Cuarteto Latinoamericano

Villa-Lobos: The Complete String Quartets

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The 17 string quartets of Heitor Villa-Lobos are not as highly esteemed as the six by Béla Bartók or the 15 by Dmitry Shostakovich, for they do not approach those masterpieces in technical invention, clarity of purpose, or depth of expression. All the same, there is a place in the repertoire for these overlooked pieces, and a wider appreciation of them is warranted. Certainly, Villa-Lobos aimed lower than either Bartók or Shostakovich, but he knew his own strengths and wrote competent quartets, strongly characterized by the influences of Brazilian popular music, early twentieth century experimentation, and, self-admittedly, the ideals of Classical form. The layout of four contrasting movements prevails in all but the String Quartet No. 1, and Villa-Lobos regularly observes traditional forms. Even though his movements take unusual turns in their modernist tonal schemes and elaborate contrapuntal developments, something of Haydn's conciseness and wit shows through, perhaps more apparently than any influence from Beethoven. The Cuarteto LatinoAmericano have clearly made this recording project a labor of love, and have spent six years in the undertaking. Recorded between 1994 and 2000 in New York and Mexico City, the sound quality is more or less agreeable, though the performers are consistently energetic and compelling in their committed readings.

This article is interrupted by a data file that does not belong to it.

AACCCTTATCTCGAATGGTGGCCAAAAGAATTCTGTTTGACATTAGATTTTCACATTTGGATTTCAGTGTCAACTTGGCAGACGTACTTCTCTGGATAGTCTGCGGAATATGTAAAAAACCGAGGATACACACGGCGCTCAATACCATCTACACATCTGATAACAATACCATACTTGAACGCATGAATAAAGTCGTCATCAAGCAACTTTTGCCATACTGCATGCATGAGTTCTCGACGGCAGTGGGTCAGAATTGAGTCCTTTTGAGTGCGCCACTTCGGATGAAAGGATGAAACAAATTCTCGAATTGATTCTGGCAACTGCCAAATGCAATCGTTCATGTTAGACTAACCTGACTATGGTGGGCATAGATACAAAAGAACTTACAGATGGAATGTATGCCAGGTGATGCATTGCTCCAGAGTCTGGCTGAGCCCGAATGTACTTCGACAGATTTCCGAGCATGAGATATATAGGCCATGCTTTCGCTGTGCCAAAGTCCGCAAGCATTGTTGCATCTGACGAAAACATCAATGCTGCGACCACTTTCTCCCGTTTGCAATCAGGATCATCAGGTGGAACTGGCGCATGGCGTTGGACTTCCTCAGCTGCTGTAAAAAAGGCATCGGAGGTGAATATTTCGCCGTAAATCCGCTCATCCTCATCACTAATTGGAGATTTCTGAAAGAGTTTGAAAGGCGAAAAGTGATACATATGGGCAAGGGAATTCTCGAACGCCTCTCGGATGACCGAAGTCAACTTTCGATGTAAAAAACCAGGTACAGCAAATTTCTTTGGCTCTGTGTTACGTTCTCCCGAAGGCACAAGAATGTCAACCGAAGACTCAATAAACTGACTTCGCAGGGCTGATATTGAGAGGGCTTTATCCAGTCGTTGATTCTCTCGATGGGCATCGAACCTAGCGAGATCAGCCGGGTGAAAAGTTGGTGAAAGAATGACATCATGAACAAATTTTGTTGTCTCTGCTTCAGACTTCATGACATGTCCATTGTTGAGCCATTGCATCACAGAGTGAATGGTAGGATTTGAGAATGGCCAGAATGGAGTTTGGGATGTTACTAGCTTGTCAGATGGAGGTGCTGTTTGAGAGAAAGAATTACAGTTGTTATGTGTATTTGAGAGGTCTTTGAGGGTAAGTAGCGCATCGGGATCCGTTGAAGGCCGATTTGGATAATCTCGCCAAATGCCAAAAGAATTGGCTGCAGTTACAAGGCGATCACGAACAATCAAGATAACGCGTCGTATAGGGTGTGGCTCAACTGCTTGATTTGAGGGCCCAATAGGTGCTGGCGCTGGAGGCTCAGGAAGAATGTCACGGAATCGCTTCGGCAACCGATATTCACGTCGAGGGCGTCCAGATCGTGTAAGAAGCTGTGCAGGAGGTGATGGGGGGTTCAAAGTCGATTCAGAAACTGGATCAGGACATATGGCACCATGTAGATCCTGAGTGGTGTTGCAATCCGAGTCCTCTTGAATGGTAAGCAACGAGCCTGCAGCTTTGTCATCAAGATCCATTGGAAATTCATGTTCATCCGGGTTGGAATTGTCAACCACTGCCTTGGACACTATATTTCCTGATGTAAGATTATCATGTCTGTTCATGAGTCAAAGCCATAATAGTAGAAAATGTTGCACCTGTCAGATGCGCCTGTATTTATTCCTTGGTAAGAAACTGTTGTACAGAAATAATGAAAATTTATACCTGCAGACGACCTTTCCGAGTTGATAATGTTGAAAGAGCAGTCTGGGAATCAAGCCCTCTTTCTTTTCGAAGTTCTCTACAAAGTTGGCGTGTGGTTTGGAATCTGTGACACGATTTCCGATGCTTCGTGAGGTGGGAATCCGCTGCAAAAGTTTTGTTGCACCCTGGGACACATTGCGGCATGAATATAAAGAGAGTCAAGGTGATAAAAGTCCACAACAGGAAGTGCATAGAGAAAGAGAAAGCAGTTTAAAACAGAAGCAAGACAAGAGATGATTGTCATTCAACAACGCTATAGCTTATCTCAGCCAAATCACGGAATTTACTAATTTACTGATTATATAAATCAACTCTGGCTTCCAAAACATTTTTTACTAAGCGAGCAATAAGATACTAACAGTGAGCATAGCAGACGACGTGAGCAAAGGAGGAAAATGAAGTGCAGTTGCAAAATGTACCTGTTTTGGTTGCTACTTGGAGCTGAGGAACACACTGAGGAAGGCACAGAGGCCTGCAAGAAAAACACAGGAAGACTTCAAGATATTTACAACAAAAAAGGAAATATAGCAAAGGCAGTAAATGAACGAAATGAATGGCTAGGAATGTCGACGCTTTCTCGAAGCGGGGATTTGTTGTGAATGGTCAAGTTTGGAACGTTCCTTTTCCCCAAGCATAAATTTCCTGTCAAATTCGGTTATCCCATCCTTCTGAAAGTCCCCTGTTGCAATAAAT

Track Listing - Disc 7

Title/Composer Performer Time
blue highlight denotes track pick